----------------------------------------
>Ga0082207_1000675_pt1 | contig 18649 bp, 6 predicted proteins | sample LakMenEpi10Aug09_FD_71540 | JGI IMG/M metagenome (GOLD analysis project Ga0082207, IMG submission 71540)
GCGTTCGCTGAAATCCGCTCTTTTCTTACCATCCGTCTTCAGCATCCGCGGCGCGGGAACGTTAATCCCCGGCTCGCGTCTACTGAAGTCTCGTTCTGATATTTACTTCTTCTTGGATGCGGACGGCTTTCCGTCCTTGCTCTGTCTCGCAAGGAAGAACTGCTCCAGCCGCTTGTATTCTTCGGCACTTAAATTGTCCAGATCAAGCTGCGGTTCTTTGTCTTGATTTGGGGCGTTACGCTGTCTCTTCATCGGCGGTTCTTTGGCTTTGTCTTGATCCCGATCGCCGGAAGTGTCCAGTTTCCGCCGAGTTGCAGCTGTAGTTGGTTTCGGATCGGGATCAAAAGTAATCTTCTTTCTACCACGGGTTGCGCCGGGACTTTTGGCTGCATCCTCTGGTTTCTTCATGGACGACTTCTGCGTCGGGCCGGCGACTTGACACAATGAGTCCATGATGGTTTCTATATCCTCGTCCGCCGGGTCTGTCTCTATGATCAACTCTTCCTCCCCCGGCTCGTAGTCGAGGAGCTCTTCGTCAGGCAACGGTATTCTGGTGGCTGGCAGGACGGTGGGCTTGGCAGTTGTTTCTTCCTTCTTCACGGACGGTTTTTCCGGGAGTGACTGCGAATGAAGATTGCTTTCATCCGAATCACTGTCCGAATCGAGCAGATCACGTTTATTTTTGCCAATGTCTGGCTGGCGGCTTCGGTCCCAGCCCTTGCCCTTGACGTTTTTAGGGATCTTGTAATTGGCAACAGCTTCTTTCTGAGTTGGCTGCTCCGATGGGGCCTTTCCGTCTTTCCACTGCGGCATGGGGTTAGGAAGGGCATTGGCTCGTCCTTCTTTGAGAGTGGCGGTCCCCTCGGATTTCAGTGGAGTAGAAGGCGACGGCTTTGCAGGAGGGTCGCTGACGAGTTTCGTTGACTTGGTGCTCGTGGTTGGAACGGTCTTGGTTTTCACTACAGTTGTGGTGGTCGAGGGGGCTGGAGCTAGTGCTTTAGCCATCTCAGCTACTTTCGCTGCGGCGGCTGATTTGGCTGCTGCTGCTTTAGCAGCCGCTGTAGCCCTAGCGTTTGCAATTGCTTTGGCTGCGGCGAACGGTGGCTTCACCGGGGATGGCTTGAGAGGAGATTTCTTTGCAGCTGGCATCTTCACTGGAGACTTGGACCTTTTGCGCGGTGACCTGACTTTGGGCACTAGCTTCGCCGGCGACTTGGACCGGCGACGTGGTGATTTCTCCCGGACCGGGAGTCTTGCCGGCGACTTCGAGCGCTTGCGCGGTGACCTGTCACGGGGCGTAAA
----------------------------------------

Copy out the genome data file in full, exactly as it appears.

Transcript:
>Ga0082207_1000675_pt1 | contig 18649 bp, 6 predicted proteins | sample LakMenEpi10Aug09_FD_71540 | JGI IMG/M metagenome (GOLD analysis project Ga0082207, IMG submission 71540)
GCGTTCGCTGAAATCCGCTCTTTTCTTACCATCCGTCTTCAGCATCCGCGGCGCGGGAACGTTAATCCCCGGCTCGCGTCTACTGAAGTCTCGTTCTGATATTTACTTCTTCTTGGATGCGGACGGCTTTCCGTCCTTGCTCTGTCTCGCAAGGAAGAACTGCTCCAGCCGCTTGTATTCTTCGGCACTTAAATTGTCCAGATCAAGCTGCGGTTCTTTGTCTTGATTTGGGGCGTTACGCTGTCTCTTCATCGGCGGTTCTTTGGCTTTGTCTTGATCCCGATCGCCGGAAGTGTCCAGTTTCCGCCGAGTTGCAGCTGTAGTTGGTTTCGGATCGGGATCAAAAGTAATCTTCTTTCTACCACGGGTTGCGCCGGGACTTTTGGCTGCATCCTCTGGTTTCTTCATGGACGACTTCTGCGTCGGGCCGGCGACTTGACACAATGAGTCCATGATGGTTTCTATATCCTCGTCCGCCGGGTCTGTCTCTATGATCAACTCTTCCTCCCCCGGCTCGTAGTCGAGGAGCTCTTCGTCAGGCAACGGTATTCTGGTGGCTGGCAGGACGGTGGGCTTGGCAGTTGTTTCTTCCTTCTTCACGGACGGTTTTTCCGGGAGTGACTGCGAATGAAGATTGCTTTCATCCGAATCACTGTCCGAATCGAGCAGATCACGTTTATTTTTGCCAATGTCTGGCTGGCGGCTTCGGTCCCAGCCCTTGCCCTTGACGTTTTTAGGGATCTTGTAATTGGCAACAGCTTCTTTCTGAGTTGGCTGCTCCGATGGGGCCTTTCCGTCTTTCCACTGCGGCATGGGGTTAGGAAGGGCATTGGCTCGTCCTTCTTTGAGAGTGGCGGTCCCCTCGGATTTCAGTGGAGTAGAAGGCGACGGCTTTGCAGGAGGGTCGCTGACGAGTTTCGTTGACTTGGTGCTCGTGGTTGGAACGGTCTTGGTTTTCACTACAGTTGTGGTGGTCGAGGGGGCTGGAGCTAGTGCTTTAGCCATCTCAGCTACTTTCGCTGCGGCGGCTGATTTGGCTGCTGCTGCTTTAGCAGCCGCTGTAGCCCTAGCGTTTGCAATTGCTTTGGCTGCGGCGAACGGTGGCTTCACCGGGGATGGCTTGAGAGGAGATTTCTTTGCAGCTGGCATCTTCACTGGAGACTTGGACCTTTTGCGCGGTGACCTGACTTTGGGCACTAGCTTCGCCGGCGACTTGGACCGGCGACGTGGTGATTTCTCCCGGACCGGGAGTCTTGCCGGCGACTTCGAGCGCTTGCGCGGTGACCTGTCACGGGGCGTAAA